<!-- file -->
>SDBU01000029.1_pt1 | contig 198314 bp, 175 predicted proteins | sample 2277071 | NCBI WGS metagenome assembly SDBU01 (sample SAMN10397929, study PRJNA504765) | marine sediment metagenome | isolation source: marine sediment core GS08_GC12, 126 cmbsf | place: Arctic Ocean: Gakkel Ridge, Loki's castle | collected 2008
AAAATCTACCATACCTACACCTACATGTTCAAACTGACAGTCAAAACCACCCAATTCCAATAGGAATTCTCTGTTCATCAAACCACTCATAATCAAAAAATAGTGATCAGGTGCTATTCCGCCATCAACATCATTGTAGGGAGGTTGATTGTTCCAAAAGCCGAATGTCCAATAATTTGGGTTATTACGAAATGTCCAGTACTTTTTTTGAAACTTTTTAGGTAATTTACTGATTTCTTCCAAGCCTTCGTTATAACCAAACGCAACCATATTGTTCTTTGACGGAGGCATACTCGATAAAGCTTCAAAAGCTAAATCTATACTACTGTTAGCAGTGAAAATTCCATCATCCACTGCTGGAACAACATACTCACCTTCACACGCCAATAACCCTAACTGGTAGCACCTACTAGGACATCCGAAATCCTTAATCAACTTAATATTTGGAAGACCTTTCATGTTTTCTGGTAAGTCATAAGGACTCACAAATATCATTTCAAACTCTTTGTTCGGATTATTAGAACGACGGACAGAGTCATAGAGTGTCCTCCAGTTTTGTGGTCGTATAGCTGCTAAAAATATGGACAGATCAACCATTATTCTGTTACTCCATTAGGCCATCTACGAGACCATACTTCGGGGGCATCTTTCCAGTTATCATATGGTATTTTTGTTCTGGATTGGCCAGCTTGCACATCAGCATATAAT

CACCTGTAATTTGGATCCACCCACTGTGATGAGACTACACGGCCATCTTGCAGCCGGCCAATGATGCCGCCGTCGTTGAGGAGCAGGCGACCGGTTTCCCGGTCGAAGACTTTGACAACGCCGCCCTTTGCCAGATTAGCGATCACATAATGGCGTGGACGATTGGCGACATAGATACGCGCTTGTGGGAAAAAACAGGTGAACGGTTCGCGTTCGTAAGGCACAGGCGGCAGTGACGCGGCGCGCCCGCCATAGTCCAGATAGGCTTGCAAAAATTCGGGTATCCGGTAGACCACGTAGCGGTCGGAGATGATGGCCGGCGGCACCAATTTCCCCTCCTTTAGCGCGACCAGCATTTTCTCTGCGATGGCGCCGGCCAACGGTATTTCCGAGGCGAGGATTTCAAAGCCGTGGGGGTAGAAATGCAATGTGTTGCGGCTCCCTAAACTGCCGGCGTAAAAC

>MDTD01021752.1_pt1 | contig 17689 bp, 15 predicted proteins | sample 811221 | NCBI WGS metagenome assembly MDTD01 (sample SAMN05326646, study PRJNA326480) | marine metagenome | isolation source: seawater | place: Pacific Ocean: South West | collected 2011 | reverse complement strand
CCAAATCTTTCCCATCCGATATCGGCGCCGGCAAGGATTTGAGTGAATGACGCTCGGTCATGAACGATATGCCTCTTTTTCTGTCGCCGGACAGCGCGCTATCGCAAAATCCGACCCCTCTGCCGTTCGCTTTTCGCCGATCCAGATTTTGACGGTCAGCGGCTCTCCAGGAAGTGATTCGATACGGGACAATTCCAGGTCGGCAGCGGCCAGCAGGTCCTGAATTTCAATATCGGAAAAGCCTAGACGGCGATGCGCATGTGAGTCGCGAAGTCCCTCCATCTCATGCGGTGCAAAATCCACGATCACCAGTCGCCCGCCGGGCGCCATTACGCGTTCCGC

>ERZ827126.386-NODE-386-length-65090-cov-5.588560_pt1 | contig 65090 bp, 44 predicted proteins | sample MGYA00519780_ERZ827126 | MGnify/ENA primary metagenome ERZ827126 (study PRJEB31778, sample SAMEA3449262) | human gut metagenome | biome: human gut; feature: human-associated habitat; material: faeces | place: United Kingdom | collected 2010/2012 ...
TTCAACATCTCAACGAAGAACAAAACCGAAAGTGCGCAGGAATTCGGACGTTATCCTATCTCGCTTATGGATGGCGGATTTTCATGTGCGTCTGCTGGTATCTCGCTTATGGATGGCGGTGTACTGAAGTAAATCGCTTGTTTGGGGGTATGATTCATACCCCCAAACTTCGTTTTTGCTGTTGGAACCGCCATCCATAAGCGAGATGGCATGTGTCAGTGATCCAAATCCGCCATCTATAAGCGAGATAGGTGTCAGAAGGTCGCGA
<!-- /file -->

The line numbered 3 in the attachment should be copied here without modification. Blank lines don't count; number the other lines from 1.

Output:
CACCTGTAATTTGGATCCACCCACTGTGATGAGACTACACGGCCATCTTGCAGCCGGCCAATGATGCCGCCGTCGTTGAGGAGCAGGCGACCGGTTTCCCGGTCGAAGACTTTGACAACGCCGCCCTTTGCCAGATTAGCGATCACATAATGGCGTGGACGATTGGCGACATAGATACGCGCTTGTGGGAAAAAACAGGTGAACGGTTCGCGTTCGTAAGGCACAGGCGGCAGTGACGCGGCGCGCCCGCCATAGTCCAGATAGGCTTGCAAAAATTCGGGTATCCGGTAGACCACGTAGCGGTCGGAGATGATGGCCGGCGGCACCAATTTCCCCTCCTTTAGCGCGACCAGCATTTTCTCTGCGATGGCGCCGGCCAACGGTATTTCCGAGGCGAGGATTTCAAAGCCGTGGGGGTAGAAATGCAATGTGTTGCGGCTCCCTAAACTGCCGGCGTAAAAC